Congresswoman Gabrielle Giffords, who was shot in the brain in January, is recovering after surgery to replace part of her skull. The operation took place just days after she waved goodbye to her husband, the commander of the Endeavour space shuttle, Mark Kelly.
Kelly and the Endeavour crew are on a 16-day mission to the International Space station to deliver needed spare parts and a multi-billion dollar physics experiment.
Giffords is recovering at the Memorial Hospital in Houston. The doctors say this is an important step in her miraculous recovery. During the surgery a piece of her skull was replaced with a plastic implant. Part of her skull had been removed during her initial treatment to allow for brain swelling.
Gabrielle Giffords attends the final launch of the Endeavour space shuttle
On January 8, this year, Giffords was shot in the left side of the brain, in Tucson. Six other people died and 13 were injured in the attack.
Dr Richard Riggs, chair of physical medicine and rehabilitation at Cedars-Sinai Medical Center in Los Angeles, said the surgery to place the plastic implant is relatively simple but not without its risks. Giffords will have recovered from the surgery within a day or two.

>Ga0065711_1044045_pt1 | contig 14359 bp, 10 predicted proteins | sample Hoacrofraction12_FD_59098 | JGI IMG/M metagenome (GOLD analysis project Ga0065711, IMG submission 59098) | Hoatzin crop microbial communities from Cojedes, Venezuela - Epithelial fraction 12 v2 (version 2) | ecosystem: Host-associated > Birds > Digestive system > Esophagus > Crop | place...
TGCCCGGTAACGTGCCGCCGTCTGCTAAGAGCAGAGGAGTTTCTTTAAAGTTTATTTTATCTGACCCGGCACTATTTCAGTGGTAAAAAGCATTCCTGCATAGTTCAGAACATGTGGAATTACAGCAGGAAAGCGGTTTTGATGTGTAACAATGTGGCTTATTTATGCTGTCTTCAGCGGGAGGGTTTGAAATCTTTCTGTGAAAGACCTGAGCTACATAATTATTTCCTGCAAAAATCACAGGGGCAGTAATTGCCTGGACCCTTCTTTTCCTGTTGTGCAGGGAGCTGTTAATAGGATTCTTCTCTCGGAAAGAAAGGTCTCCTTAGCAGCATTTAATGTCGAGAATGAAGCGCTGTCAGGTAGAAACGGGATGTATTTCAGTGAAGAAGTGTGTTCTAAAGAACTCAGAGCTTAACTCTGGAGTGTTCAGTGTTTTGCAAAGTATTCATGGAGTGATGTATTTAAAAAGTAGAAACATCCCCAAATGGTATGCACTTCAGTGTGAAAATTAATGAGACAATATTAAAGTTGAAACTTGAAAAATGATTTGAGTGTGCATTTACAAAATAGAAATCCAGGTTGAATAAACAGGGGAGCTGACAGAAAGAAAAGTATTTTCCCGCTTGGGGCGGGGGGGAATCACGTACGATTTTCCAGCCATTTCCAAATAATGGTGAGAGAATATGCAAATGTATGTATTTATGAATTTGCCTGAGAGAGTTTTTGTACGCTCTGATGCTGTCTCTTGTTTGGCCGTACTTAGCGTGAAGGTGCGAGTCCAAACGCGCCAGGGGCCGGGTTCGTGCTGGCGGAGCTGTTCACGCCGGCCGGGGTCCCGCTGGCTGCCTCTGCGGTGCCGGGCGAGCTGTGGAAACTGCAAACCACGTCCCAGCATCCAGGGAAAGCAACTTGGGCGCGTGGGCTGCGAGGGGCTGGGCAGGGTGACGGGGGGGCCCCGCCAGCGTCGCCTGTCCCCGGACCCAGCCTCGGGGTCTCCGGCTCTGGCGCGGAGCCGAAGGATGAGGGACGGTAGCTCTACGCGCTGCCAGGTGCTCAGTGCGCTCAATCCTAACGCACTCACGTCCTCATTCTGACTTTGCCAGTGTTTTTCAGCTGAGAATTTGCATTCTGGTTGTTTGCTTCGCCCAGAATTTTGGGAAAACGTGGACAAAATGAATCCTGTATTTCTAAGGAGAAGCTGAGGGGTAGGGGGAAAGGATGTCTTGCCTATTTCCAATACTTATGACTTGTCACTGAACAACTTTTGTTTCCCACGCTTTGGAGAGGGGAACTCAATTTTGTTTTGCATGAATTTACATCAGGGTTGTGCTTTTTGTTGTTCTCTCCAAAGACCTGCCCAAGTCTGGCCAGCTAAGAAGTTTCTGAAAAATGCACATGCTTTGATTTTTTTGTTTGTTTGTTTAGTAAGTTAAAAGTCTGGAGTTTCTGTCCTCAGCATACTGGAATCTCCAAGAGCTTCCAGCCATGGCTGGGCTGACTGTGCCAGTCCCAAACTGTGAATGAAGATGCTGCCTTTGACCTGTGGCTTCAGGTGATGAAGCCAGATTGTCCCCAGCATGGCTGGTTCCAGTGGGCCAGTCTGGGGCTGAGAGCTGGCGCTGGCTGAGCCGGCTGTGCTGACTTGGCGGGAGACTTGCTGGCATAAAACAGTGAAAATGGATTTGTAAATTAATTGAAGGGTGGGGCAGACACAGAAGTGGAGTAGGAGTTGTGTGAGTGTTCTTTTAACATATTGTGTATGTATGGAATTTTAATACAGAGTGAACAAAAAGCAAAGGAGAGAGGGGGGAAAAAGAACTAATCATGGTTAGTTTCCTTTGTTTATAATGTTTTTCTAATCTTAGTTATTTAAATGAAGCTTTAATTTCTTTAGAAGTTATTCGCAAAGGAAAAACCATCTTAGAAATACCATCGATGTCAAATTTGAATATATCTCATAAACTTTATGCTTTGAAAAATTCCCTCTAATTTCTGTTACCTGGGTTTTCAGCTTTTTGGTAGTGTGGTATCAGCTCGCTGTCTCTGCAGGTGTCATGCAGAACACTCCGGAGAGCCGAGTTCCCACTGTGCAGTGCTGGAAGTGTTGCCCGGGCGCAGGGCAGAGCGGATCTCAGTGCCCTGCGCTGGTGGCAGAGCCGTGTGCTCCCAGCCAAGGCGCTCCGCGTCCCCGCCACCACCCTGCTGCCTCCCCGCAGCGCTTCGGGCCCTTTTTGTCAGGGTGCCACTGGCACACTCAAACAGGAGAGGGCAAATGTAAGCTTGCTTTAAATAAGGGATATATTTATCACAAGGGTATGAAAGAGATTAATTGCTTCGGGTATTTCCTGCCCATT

He told the Daily Mail "This gives her quality of life because she won't have to worry about the helmet and protection when moving around."
Gifford returned to the Houston rehabilitation center where she currently resides on Monday evening following her trip to Cape Canaveral to wave off her husband and the Endeavour launch. She watched the launch in private from the roof of the launch control center. After takeoff she remarked "good stuff" to her staff.
Doctors say she's making remarkable progress. Gifford's next step will be being released from hospital. She will continue to work on her speech, occupations and physical therapy at an outpatient clinic.